Today is my stop on the blog tour for this novella. Thank you to Anne Cater of Random Things Blog Tours for the invitation to take part, and to Anne and Silverwood Books for my copy of this novella.
A friendship. A murder. A life that will never be the same.
The year is 1955, the location picturesque Devon. In a house by the River Dart, schoolgirl Josephine Kennedy posts invitations to her twelfth birthday party – a party that never takes place. Horrific violence is committed that night in the family home, leaving all of its occupants dead.
Based on a disturbing real-life crime, this compelling story explores Josephine’s fate through the prism of friends and family – the victims and survivors who unwittingly influence the events that led up to the tragedy.
Josephine’s best friend, Susan, is haunted by the secrets of the birthday house. Can she ever find a way of making peace with the past?
As a true crime junkie my interest was piqued when I received the email about this book. I had never heard of the crime that it is based on, but I loved the idea of a work of fiction based on true events that explores not only the crime itself, but the effects on those who were left behind to grieve and wonder what they could have done to prevent it happening.
This novella is a character study of family, friendships, betrayal, grief and mental illness. It was engaging, fascinating and wonderfully written. The beautiful setting of Devon is a striking contrast to the darkness of the murders. Told from multiple points of view that move between dual timelines, we first see the story unfold from the eyes of Susan, Josephine’s best friend, in the present day. Now an adult, she is looking back at what was taken from her and her friend that day, and wondering how different life would be if Josephine was still alive. Susan wasn’t told the truth about how her friend died at first and only learned the extent of what she went through many years later. She ponders on how this has shaped her grieving process and who she is, and looks back at her memories of her best friend while trying to understand what drove an adoring father to kill his family.
Reading the different points of view enabled the reader an understanding that many of those who were left behind never had. All of the Kennedy family narrate chapters that lead us right up until their final moments. Pamela Kennedy is a dutiful wife and loving mother. She tells us about her marriage, what happens behind closed doors, and the things she never dares to say out loud, especially in the months leading to her death. Josephine Kennedy loves her Daddy but not his “monster moods”. She tells us her worries about him, about her best friend Susan and her hopes for the future before her life is cruelly snatched from her. Harold Kennedy was a troubled, angry man who, despite his adoration for his wife and daughter, is someone they fear and tiptoe around. The turmoil he carried inside was overwhelming and these insights into his thoughts made events all the more tragic and heartbreaking for me and his chapter was the most interesting of all.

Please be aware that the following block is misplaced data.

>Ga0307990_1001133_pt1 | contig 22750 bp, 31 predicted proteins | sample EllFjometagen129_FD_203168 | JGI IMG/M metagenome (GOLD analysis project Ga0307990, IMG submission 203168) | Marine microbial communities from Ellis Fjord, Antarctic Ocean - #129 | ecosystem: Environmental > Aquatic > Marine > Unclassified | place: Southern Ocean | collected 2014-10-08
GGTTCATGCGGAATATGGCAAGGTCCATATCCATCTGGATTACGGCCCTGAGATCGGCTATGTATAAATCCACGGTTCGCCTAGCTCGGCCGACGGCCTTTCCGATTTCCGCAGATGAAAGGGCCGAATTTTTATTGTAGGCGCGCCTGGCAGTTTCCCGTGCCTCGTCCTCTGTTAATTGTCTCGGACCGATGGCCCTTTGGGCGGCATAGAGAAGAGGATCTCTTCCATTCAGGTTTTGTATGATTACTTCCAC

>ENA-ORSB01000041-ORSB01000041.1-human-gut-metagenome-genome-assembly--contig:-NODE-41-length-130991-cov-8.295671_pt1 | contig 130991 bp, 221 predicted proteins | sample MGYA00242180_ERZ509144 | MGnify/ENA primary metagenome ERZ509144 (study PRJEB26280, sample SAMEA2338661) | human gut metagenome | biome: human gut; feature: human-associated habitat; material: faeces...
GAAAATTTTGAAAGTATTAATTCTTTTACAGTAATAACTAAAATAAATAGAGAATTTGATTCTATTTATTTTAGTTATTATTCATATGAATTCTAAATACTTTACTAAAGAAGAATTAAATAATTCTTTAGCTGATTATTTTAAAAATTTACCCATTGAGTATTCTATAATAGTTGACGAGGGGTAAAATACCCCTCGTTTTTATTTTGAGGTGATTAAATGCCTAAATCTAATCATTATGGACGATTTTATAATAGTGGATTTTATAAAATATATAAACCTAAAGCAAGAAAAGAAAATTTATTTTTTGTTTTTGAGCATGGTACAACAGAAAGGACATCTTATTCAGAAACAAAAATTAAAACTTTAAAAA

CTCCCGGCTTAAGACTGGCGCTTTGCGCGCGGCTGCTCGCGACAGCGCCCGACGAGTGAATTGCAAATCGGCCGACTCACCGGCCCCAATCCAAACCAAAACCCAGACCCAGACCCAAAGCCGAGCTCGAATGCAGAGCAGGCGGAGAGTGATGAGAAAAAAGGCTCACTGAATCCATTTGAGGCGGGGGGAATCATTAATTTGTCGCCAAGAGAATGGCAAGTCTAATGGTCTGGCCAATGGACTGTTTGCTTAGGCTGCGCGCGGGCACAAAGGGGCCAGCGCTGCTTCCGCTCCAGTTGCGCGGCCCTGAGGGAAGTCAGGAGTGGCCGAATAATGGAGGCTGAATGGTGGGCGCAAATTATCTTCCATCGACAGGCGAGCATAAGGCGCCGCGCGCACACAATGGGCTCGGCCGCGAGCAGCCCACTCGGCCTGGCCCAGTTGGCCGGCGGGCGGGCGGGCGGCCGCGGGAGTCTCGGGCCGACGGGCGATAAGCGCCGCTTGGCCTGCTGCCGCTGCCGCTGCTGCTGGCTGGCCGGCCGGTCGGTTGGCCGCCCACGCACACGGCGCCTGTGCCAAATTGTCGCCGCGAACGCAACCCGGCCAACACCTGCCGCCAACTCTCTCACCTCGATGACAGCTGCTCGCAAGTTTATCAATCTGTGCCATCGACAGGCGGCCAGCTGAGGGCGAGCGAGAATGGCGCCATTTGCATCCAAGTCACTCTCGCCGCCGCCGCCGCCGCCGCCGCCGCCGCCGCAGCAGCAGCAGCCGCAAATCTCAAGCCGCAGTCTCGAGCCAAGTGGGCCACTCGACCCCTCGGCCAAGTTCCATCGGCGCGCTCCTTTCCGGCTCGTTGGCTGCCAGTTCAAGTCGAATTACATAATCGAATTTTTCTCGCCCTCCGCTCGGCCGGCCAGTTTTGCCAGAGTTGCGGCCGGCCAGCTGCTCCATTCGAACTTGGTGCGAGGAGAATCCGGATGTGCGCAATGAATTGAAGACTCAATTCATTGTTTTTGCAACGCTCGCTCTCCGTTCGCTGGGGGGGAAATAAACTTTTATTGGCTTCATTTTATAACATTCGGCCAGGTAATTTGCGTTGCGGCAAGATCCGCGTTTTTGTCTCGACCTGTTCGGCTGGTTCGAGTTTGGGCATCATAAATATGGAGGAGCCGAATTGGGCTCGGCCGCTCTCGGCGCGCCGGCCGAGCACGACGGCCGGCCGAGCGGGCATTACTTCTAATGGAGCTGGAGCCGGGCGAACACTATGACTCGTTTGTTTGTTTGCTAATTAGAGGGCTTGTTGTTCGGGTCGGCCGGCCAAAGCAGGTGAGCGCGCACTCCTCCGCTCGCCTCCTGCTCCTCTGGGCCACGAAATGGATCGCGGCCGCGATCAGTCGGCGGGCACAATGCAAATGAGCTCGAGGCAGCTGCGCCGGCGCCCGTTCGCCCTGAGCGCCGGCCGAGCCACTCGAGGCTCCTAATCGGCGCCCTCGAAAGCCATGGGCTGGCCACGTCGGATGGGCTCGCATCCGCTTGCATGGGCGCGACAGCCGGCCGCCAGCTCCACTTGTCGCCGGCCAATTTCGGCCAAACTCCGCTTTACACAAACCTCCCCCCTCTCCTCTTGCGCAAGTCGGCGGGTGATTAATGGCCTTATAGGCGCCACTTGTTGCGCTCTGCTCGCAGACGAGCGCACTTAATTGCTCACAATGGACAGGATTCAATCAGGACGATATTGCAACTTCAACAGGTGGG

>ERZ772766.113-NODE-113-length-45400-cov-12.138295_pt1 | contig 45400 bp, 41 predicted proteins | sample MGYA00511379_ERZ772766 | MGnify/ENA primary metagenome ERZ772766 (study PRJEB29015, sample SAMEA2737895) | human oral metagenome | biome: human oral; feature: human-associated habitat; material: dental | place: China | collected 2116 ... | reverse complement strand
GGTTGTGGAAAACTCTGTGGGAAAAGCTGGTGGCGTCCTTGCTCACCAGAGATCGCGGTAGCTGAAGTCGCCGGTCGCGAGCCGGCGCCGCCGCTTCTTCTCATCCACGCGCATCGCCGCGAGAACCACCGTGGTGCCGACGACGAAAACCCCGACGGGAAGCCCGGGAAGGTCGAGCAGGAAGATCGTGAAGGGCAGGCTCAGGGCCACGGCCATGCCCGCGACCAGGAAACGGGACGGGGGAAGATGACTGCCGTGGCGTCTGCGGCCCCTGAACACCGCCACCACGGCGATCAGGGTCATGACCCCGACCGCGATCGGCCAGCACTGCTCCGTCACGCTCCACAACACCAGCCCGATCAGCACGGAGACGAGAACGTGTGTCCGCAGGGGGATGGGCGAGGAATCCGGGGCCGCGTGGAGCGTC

The Birthday House offers an intriguing analysis of what motivates a man to kill his entire family and illustrates how we can influence other people and events without realising, sometimes with disastrous results. It is a dark, poignant and heart-rending read that I would recommend to anyone interested in these subjects and crime.
One last thing: reading the author’s notes at the end of this book is essential. In it she explains more about the real-life crime on which the book is based, and her reasons for writing about it in this way.
ABOUT THE AUTHOR:
I started writing in a red shiny exercise book when I was seven years old. But in that time and place it was an ‘invalid’ activity, was overlooked, but never went away. It was many years before I felt able to call myself ‘writer’.
But there came a day when the phrase ‘I am a writer’ no longer sounded pretentious, but legitimate, and even necessary. Was it because I had a writing room instead of the corner of a landing? Or because I spent more time writing? Or because I’d got better at it? Or because I get miserable and bad-tempered if I don’t write? Probably a combination of all of the above.
Writing is my third career. The first was as a social worker with children and families, a job I loved, but left because I could no longer cope with the system.
This led to a freelance career as an independent management consultant, helping people to handle emotions in the work context. I worked in the IT industry, in companies large and small, as well as public organisations. Later I became involved in research projects concerned with the multi-disciplinary approach to social problems such as child abuse. So, in a sense, I had come full-circle.
All these experiences feed into the process of writing fiction, while my non-fiction book ‘The Wise Woman Within’ resulted indirectly from the consultancy work and my subsequent PhD thesis,‘Bridging Incommensurable Paradigms’, which is available from the School of Management at the University of Bath.
I live in Devon and visit Cornwall frequently and these land and seascapes are powerful influences which demand a presence in my writing.
Writers’ groups and workshops are a further invaluable source of inspiration and support and I attend various groups locally and sign up for creative courses in stunning locations whenever I can. I try doing writing practice at home but there is no substitute for the focus and discipline achieved among others in a group.
I have written some short stories and recently signed up for a short story writing course to explore this genre in more depth.
I live with my husband in South Devon and enjoy being involved in a lively local community.